Today marks one year to the day that my book went on sale. It’s a very personal project that means a huge amount to me. I wanted to write a post that not only reflects on the past year since the book became available, but also on the project itself. It took a huge amount of work to get to that stage in the first place.
The Birth of an Idea
I first came up with the concept for the book back in January 2018. The idea was to combine powerful portrait photography with storytelling to raise awareness of the impact cystic fibrosis has on the everyday life of patients. I wanted each subject to tell a unique story but I also wanted the combined project itself to tell a powerful story.
Shooting 47 portraits was crucial to the project. At the time, 47 was the mean average life expectancy of a person living with CF in the UK.
Challenge 1: How do you find 47 subjects?
Finding 47 subjects that not only have CF but are also happy for you to document their story in an intimate way is no easy task. My first thought was to approach the children’s CF clinic that my son attends as well as the nearby adult CF centre and ask if they might be able to hand out a letter to patients and parents explaining what I was doing and whether they might be interested in taking part.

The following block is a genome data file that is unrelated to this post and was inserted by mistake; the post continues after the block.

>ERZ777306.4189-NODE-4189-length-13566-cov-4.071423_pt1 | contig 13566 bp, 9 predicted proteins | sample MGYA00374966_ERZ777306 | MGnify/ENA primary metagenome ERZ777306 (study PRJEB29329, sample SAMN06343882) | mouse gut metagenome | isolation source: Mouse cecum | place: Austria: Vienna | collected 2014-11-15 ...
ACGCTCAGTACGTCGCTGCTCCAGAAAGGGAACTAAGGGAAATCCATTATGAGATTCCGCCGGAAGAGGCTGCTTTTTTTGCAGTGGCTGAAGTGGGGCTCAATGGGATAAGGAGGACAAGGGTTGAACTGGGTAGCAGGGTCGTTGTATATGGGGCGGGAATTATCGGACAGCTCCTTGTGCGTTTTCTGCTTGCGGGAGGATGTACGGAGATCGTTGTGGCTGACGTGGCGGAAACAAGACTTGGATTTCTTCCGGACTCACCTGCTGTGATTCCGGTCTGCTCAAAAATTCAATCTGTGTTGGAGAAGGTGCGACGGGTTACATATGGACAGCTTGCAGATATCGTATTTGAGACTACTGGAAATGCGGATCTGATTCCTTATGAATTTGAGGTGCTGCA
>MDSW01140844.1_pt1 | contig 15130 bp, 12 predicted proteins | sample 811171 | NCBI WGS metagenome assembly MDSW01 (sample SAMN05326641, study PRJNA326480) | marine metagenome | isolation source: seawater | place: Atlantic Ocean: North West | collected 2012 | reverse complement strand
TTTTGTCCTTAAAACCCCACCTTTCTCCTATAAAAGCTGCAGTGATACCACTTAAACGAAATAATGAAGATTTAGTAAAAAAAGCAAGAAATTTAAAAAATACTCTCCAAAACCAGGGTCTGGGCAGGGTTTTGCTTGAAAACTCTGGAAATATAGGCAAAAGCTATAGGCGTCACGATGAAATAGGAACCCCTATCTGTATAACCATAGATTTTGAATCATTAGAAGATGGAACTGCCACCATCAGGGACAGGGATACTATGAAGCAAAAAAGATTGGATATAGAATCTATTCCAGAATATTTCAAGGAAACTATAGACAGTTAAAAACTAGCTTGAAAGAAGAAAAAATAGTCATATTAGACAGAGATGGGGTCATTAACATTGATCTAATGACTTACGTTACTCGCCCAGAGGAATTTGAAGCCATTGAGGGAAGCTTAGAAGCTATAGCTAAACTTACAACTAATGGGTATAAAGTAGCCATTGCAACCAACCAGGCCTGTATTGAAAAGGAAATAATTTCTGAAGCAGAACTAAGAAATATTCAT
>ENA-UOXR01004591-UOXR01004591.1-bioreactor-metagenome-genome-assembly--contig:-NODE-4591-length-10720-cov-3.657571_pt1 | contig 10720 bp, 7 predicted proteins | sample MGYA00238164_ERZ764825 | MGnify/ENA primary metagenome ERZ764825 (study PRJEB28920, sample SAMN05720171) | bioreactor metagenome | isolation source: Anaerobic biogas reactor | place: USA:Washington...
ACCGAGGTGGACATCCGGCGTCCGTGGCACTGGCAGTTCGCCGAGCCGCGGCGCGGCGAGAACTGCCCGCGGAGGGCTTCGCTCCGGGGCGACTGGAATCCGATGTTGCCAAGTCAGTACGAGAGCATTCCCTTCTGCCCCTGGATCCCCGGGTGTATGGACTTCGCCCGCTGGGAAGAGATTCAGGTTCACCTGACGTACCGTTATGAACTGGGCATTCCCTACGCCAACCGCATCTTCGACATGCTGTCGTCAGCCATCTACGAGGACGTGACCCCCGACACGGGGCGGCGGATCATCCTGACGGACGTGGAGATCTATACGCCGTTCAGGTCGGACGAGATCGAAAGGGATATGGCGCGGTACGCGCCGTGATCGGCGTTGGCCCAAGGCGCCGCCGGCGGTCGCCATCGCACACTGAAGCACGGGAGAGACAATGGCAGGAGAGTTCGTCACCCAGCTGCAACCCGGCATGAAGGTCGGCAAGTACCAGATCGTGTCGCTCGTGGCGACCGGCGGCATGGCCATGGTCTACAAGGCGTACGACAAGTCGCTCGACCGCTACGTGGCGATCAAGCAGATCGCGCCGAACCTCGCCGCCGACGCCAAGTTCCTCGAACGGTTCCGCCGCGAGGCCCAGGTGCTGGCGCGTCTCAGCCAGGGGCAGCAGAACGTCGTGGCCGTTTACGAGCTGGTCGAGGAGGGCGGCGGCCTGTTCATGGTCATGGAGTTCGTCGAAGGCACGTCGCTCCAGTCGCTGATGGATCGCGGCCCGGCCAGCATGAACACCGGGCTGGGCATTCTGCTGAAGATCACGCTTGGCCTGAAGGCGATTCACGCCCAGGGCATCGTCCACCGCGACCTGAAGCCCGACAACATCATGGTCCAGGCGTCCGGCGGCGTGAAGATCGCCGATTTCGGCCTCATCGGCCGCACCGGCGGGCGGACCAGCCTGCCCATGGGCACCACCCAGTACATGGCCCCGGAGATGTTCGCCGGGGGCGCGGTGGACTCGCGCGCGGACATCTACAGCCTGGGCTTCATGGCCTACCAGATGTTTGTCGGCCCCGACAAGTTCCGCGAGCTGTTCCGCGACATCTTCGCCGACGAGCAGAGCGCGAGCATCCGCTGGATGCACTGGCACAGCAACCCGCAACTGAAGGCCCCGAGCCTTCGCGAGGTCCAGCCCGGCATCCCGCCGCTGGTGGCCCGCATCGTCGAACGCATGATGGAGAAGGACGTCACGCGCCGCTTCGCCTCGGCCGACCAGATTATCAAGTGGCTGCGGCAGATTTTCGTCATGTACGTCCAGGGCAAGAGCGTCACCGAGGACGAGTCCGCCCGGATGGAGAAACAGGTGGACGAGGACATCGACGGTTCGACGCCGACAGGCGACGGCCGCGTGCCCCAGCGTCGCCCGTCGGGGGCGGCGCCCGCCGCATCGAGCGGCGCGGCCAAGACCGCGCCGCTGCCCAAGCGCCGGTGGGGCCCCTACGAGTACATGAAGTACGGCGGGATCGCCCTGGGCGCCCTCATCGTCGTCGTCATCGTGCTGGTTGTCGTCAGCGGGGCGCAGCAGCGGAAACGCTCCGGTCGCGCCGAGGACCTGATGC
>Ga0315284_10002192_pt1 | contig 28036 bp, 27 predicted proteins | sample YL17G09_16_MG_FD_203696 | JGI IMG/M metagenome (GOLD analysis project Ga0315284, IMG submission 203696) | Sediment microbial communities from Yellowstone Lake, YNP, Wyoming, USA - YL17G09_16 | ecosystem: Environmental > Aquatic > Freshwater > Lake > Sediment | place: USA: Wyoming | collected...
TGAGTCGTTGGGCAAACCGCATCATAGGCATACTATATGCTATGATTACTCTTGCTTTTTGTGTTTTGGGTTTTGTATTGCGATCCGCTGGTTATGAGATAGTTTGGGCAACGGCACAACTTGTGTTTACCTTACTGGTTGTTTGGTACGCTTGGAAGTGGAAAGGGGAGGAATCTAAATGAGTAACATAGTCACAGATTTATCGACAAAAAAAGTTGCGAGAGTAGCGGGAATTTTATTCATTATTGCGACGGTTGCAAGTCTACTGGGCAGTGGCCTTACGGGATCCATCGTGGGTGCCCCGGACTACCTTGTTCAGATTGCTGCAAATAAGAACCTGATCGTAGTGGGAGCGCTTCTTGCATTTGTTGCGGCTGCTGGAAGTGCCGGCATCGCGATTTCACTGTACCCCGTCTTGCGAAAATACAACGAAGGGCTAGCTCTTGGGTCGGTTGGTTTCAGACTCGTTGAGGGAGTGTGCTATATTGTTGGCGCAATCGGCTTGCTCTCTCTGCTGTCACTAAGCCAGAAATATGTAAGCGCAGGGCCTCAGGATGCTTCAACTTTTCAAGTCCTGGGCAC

You have to start somewhere right?
Using Facebook to build an audience
At the same time, I set up a Facebook page for the project. I added as much information about what I was trying to do and seeking people who might be willing to help. I posted a short video explaining a bit more about the project.
This was the point where things really started to gain traction. The Cystic Fibrosis Trust shared the video and the impact was… significant. Over the next few hours I had hundreds of messages from people wanting to be involved and it took me a few weeks to catch up on the backlog of emails.
Challenge 2: How do you photograph 47 subjects?